Gentlemen, start your Oscars engines.
“Ford v Ferrari,” based on real events, is for car aficionados and those who love car aficionados. You don’t need to be a fan of either Ferraris or Fords to enjoy this beautifully crafted movie, but if you are, you’ll get that much more enjoyment from it.
Lee Iacocca (Jon Bernthal, “The Peanut Butter Falcon”) urges Henry Ford II (Tracy Letts, “The Lovers”) to win European races to increase the sales of Fords in the United States, but Enzo Ferrari (Remo Girone) sneers at Ford’s attempt to buy Ferrari.
Now Ford wants to win the 24 Hours of Le Mans, taking the title from the renowned Ferrari team.
Shelby learns he has a heart condition, and no longer can race. He continues to design and modify cars, and works with chief engineer Phil Remington (Ray McKinnon, “Mud”), and works out of a Venice, California, warehouse where he sells Shelby Cobras.
Also living in Los Angeles is the British Ken Miles (Christian Bale, in a role that gives a nod to his titular, skin-on-bones character he inhabited in “The Machinist.”) The irascible Miles is opinionated and hot-headed, sometimes telling the customers in his sports-car garage their vehicles aren’t working properly because they simply don’t know how to drive them.
You have free articles remaining.
Miles’s loving family includes his son Peter (Noah Jupe, “A Quiet Place”) and his wife Mollie (Caitriona Balfe, “Escape Plan.”) Mollie is as tough as her husband – watch her scare the daylights out of him while she drives and interrogates him – and is the perfect match to her high-strung husband.
The other interesting relationship in Miles’ life is Shelby. The two spar, insulting each other, yet always seem to respect each other, even during a school-yard-type fight that takes them both to the ground. They both want the same thing – perfect, fast, race-winning vehicles – but want to achieve the goal in different ways.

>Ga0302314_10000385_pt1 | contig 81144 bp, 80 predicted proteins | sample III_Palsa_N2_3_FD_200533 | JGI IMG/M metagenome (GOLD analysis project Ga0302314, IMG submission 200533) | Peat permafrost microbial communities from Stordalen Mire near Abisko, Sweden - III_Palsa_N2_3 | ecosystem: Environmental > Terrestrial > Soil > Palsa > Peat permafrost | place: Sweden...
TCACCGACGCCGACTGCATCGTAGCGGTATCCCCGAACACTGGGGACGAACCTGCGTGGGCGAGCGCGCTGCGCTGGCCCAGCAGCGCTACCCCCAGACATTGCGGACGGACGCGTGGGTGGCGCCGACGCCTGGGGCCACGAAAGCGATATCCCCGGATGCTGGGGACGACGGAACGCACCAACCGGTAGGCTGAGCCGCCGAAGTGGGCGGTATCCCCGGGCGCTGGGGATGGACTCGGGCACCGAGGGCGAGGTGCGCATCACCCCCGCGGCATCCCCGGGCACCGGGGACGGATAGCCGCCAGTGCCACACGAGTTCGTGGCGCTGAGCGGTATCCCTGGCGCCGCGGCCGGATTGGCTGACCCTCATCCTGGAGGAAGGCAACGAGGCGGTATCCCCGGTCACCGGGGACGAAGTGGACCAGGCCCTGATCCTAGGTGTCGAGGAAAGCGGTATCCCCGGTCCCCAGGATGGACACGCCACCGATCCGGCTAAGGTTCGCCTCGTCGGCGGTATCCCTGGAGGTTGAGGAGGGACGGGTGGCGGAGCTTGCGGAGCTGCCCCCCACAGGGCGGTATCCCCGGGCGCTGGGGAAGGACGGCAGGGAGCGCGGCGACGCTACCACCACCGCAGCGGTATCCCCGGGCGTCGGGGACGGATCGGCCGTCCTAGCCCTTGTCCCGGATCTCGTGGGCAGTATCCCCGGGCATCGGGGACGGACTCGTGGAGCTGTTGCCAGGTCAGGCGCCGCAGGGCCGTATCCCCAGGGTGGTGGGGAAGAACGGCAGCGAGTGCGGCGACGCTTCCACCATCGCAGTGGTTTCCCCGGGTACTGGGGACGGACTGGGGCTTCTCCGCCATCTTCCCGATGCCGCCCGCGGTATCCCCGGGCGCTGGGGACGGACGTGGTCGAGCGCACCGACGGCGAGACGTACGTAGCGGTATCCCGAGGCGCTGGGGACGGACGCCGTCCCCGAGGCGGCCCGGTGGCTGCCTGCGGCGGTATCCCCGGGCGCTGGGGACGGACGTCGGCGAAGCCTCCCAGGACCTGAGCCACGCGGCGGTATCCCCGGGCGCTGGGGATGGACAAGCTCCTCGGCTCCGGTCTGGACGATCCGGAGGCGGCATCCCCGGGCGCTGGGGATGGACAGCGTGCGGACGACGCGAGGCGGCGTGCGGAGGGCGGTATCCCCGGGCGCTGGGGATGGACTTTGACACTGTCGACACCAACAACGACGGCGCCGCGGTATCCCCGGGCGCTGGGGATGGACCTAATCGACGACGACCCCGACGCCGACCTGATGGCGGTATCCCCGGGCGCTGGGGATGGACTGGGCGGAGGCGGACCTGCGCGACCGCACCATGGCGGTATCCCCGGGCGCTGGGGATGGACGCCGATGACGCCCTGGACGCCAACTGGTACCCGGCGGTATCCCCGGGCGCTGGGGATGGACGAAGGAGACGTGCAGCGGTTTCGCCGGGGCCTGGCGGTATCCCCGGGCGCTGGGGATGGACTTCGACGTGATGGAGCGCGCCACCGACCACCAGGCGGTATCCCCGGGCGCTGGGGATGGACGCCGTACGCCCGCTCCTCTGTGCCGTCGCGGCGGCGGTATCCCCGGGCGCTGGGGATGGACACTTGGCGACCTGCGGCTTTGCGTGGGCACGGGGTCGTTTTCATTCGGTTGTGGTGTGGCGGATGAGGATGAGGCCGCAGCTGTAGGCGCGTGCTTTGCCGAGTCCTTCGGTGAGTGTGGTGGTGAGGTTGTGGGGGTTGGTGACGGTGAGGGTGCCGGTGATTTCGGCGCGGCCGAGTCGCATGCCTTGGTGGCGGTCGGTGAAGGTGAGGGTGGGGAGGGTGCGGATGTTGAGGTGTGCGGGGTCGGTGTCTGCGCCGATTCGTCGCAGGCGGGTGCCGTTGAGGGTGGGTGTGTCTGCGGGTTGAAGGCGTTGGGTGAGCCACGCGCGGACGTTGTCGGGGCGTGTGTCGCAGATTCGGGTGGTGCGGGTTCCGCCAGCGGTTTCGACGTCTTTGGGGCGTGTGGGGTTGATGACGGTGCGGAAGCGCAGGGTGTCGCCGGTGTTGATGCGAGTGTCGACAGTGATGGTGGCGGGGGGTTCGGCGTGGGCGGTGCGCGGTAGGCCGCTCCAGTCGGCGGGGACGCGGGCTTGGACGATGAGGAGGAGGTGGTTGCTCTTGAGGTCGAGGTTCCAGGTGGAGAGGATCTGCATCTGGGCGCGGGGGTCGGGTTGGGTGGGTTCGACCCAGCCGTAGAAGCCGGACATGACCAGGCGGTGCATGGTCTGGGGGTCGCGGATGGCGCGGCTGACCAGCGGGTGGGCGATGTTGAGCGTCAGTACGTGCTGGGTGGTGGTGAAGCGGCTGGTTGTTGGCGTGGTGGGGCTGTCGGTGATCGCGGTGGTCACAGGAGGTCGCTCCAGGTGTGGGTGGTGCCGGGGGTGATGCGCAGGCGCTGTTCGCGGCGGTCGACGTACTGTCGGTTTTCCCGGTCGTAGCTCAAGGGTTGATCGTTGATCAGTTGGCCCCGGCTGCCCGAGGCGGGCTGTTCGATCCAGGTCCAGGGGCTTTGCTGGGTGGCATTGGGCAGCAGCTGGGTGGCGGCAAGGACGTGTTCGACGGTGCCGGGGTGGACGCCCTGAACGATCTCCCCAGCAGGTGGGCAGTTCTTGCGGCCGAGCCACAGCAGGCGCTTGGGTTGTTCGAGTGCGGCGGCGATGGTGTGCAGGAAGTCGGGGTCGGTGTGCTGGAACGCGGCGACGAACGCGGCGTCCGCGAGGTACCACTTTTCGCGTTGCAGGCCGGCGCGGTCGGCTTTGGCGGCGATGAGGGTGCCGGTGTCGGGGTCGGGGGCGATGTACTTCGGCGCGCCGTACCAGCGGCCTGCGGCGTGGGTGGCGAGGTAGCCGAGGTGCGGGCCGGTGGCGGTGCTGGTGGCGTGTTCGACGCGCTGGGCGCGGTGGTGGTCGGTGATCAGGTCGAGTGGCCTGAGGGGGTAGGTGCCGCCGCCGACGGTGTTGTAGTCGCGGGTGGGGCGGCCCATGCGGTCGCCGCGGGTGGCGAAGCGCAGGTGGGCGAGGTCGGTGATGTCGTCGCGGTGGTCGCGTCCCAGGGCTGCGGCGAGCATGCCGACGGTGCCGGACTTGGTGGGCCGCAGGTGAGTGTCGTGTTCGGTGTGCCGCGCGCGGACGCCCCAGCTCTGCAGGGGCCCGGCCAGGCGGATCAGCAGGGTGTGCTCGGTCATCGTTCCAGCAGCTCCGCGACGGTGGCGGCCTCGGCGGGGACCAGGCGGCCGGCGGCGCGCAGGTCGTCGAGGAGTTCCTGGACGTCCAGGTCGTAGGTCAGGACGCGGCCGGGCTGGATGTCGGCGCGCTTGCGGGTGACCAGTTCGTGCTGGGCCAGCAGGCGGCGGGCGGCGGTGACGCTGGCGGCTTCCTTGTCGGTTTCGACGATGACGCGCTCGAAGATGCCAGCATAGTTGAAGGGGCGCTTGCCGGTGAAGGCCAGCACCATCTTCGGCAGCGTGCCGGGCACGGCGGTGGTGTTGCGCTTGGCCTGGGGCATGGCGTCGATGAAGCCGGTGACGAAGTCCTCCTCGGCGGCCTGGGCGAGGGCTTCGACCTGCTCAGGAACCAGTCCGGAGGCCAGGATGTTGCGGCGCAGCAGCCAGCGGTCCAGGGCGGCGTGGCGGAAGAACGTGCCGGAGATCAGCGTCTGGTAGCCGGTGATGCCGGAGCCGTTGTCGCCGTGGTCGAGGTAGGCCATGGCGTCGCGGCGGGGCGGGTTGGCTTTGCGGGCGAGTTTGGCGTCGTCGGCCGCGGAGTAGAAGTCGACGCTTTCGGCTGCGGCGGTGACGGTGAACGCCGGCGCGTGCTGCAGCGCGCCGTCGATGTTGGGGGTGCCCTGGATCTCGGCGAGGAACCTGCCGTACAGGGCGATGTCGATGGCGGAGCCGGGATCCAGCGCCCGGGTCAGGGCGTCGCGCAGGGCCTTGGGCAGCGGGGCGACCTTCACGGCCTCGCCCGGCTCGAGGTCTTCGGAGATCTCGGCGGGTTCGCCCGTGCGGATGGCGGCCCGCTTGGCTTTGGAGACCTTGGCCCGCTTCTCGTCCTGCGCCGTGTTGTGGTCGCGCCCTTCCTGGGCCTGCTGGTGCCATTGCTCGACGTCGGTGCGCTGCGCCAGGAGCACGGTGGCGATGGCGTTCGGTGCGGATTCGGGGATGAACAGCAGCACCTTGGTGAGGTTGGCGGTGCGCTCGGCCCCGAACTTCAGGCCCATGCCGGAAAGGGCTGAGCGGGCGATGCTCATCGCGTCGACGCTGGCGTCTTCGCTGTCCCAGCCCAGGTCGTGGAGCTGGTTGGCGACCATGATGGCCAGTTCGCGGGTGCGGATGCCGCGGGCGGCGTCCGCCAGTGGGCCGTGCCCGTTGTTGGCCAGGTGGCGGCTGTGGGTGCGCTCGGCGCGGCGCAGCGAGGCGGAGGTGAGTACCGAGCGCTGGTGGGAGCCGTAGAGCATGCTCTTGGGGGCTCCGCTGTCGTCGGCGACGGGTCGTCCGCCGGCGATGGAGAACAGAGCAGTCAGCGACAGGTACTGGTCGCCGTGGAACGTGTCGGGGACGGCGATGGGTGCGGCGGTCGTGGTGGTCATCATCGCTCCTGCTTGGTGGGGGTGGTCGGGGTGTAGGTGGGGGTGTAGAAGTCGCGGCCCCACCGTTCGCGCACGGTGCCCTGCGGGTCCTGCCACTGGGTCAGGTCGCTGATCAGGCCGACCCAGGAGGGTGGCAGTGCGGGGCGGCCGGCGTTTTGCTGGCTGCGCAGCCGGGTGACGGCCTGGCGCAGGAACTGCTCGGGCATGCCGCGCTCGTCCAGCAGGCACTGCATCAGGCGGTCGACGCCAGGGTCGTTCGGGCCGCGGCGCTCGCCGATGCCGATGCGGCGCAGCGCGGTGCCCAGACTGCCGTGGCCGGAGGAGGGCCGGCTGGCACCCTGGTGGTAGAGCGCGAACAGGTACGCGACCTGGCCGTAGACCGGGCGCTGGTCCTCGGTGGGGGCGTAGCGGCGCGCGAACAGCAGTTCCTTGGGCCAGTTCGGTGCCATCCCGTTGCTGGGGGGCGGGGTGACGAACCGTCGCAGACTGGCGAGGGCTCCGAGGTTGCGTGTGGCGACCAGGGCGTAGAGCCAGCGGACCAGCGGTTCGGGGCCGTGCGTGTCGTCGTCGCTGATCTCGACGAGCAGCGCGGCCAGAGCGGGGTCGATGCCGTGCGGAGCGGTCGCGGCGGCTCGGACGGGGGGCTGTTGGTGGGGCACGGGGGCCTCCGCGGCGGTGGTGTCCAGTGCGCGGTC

Shelby and “Bulldog,” as he calls Miles, have a lot to plan together and a lot to argue about.
Top-notch director James Mangold is at the helm. He is one of the foremost storytellers in Hollywood, with marvelous films such as “3:10 to Yuma,” “Logan” and Walk the Line” to his credit. He knows how to let the characters tell the story, and he does so here to great effect.
Bale and Damon have a terrific chemistry that sometimes lends a little comic relief to the drama of the proceedings. It’s an ensemble piece, though, with every character contributing something to the story arcs.
For you gear-heads out there, I can’t recommend highly enough the experience of watching this in a D-Box seat, which replicates the thrum of the engines and the feel of the racetrack.
Still, it’s a great ride however you choose to see it.